Customers must follow backup best practices to ensure good copies of data are persistent and stored in multiple locations. The 3-2-1 backup best practice methodology allows creating backups of critical data and storing these in such a way they are protected from ransomware and other threats.
“Air-gapping” backups from the production network prevent attackers who have production network access from reaching backups stored in another network. Air-gapped networks have no reachable route from the compromised network environment.
2. Manually patch all systems with the latest security updates
Commonly, hackers will exploit known vulnerabilities that are unpatched in MSP or customer systems. To add to this, MSPs may use RMM systems to patch customer software and solutions. The same system used to patch other systems may be at the heart of the compromise, as in the recent attack on the Kaseya VSA.
Customers should manually patch to the current versions of all business-critical systems to ensure known vulnerabilities and security bugs are patched. In addition, any guidance offered by vendors at the time of an attack due to a known vulnerability is a great place to start. For example, if a zero-day vulnerability is behind the attack, emergency out-of-band patches may need to be applied for remediation.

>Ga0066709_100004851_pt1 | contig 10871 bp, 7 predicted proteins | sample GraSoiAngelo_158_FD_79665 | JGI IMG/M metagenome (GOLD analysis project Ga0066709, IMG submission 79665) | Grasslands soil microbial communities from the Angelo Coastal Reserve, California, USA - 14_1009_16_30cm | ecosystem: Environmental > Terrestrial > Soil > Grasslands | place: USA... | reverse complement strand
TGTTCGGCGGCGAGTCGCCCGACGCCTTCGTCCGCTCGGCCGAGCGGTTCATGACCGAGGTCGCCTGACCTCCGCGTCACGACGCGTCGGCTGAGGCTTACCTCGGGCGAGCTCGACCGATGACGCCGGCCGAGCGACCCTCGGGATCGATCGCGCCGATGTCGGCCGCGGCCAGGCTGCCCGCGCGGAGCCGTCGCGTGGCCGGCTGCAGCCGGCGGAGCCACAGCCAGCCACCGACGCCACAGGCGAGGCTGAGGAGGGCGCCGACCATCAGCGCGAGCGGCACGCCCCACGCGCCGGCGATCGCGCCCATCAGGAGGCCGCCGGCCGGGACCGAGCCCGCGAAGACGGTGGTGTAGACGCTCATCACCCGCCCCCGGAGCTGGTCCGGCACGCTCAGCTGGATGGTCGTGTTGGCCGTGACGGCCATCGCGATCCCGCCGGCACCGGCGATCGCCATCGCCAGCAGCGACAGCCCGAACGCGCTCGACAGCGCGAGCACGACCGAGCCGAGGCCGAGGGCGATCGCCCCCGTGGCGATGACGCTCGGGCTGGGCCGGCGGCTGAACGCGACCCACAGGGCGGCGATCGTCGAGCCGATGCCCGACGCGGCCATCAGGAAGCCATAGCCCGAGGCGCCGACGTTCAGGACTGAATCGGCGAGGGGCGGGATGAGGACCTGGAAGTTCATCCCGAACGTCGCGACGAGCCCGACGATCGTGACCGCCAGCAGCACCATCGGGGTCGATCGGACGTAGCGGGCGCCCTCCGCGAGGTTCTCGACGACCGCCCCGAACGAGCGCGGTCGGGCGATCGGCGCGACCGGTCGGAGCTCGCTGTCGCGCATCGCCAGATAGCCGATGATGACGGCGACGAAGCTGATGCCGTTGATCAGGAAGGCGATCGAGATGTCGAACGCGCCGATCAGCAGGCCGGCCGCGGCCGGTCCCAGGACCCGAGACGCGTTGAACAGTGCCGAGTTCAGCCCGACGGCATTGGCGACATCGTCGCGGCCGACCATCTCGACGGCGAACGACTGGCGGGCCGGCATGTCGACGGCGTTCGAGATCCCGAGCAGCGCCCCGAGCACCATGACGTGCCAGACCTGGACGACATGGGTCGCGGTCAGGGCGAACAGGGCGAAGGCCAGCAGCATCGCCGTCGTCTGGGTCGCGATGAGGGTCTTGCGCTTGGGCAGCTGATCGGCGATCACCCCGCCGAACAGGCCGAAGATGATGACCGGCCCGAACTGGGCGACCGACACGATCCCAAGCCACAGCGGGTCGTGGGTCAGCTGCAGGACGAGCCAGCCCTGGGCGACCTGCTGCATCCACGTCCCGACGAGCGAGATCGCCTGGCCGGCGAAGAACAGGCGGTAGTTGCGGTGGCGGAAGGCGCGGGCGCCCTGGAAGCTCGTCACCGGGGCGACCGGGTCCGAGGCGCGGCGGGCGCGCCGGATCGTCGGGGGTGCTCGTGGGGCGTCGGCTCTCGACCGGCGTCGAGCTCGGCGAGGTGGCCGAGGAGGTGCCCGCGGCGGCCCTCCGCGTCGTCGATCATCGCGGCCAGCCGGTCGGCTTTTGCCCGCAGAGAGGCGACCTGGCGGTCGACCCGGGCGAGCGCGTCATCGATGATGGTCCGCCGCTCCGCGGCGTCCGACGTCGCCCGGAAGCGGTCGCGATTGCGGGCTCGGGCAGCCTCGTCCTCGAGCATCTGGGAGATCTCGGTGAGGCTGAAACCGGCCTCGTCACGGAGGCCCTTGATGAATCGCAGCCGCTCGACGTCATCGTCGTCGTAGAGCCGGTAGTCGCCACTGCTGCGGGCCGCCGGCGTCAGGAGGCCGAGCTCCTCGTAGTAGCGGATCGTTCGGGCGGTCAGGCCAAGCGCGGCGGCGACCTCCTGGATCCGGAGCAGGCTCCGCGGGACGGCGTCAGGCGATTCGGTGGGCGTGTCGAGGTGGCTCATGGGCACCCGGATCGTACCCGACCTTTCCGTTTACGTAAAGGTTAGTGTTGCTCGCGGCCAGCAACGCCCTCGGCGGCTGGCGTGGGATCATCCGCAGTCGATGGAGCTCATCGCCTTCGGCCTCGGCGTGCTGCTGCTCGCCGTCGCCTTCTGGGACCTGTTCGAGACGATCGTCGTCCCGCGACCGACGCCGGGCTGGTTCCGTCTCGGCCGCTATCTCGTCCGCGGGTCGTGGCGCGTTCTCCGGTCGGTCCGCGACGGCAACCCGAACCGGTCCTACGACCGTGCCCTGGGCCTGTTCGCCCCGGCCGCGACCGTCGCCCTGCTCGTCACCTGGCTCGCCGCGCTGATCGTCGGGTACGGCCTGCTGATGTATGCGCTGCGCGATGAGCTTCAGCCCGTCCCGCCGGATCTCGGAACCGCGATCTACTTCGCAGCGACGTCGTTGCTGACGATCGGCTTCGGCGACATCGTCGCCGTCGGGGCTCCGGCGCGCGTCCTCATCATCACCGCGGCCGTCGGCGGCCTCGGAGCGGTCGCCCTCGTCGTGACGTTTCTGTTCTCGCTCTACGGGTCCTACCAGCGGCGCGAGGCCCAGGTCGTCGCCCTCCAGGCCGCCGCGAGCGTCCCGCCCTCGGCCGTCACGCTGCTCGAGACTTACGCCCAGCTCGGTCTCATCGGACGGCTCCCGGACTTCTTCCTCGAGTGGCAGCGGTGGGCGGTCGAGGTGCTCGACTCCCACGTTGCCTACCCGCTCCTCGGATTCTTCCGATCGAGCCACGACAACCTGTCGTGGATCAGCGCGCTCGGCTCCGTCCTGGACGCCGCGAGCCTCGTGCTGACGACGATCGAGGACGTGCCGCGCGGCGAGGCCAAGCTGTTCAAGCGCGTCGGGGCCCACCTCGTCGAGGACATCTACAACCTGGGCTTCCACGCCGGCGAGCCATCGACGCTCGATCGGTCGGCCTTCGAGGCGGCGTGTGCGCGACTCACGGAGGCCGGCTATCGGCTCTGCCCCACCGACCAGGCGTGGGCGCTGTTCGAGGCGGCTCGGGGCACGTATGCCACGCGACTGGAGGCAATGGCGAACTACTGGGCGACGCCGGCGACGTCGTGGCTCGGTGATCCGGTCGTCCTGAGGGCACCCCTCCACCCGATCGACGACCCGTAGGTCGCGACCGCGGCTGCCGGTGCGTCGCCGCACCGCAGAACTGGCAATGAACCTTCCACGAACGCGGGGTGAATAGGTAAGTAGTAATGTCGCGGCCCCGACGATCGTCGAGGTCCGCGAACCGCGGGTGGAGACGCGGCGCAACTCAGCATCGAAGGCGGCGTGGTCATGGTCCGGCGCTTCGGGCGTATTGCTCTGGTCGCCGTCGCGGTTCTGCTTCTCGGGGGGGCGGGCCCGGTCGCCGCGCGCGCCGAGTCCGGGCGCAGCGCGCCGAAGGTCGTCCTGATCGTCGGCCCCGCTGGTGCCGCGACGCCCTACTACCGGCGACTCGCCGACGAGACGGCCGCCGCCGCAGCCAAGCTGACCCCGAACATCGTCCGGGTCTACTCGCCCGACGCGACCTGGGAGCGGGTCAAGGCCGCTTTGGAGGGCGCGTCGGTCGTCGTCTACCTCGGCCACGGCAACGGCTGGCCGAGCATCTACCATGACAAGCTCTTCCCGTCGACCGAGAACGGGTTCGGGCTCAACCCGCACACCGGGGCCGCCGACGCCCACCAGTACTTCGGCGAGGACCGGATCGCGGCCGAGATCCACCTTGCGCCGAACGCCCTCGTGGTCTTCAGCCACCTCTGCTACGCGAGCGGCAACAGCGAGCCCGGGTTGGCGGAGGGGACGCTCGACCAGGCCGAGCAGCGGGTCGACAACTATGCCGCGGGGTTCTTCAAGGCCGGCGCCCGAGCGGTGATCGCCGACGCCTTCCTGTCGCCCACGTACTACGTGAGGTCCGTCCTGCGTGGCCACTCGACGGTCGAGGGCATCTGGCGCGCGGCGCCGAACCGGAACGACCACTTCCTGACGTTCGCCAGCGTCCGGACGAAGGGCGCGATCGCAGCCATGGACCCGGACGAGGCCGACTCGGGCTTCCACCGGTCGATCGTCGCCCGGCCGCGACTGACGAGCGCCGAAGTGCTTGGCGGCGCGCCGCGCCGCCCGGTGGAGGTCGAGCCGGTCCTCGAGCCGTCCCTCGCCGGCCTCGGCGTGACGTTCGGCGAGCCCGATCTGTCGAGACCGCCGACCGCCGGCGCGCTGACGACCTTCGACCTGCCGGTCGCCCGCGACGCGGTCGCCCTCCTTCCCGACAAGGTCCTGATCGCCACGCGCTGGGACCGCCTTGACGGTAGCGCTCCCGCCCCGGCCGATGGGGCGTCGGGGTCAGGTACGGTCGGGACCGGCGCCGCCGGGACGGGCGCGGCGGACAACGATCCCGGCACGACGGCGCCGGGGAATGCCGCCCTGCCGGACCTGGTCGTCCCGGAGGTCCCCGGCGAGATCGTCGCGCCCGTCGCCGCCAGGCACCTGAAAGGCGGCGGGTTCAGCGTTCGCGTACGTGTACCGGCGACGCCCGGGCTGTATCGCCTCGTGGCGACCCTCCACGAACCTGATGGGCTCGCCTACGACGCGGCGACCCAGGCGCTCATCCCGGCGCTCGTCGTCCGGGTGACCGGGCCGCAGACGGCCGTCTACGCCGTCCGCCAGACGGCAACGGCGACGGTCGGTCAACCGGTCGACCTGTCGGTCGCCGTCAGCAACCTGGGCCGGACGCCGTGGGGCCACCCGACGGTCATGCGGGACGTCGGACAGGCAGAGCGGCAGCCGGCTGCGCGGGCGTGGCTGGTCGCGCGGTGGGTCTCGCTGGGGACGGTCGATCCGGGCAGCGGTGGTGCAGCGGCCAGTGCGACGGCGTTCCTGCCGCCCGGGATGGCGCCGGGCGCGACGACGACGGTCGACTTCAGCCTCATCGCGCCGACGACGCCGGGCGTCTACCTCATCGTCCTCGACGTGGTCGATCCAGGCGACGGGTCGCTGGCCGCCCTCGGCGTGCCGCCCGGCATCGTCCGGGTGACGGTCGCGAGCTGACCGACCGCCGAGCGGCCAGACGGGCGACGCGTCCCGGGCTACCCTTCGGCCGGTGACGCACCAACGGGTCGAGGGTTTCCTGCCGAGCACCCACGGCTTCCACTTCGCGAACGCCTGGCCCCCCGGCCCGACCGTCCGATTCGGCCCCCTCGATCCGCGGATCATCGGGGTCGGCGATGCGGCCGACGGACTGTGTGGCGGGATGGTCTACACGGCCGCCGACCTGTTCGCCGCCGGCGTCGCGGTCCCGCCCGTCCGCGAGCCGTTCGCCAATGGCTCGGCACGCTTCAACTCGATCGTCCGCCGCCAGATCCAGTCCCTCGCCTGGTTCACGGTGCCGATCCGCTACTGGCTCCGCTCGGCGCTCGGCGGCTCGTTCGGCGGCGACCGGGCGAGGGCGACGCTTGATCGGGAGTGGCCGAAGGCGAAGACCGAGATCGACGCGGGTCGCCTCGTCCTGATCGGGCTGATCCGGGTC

3. Enforce multi-factor authentication across the board
As is the case with the MSP, multi-factor authentication is an absolute necessity for customers associated with an attack on their MSP. If multi-factor authentication is not already in place, it should be enabled as quickly as possible to add extra protection for user accounts. As mentioned earlier, a cybersecurity breach generally leads to account compromise as part of the fallout.
It should resonate with MSPs and customers alike that if multi-factor authentication is not used now, it should be on the priority list to get enabled. It exponentially bolsters account security. Privileged accounts should be the first to have two-factor authentication enabled, with standard user accounts following as soon as possible.
4. Audit privileged network accounts and enforce least privilege access
Aside from it being a standard best practice, auditing privileged network accounts are essential. Even if privileged accounts are not initially compromised, monitoring their use, access, systems they access, and other key metrics is crucial for ensuring these are not compromised at a later date.
Enforcing least privilege access means that user accounts only have the permissions and rights to business-critical resources that are necessary. Unfortunately, it is all too common for user accounts to have overprovisioned permissions. Hackers love organizations, including MSPs, who use overprovisioned accounts to provide high levels of access. It makes compromising environments effortless.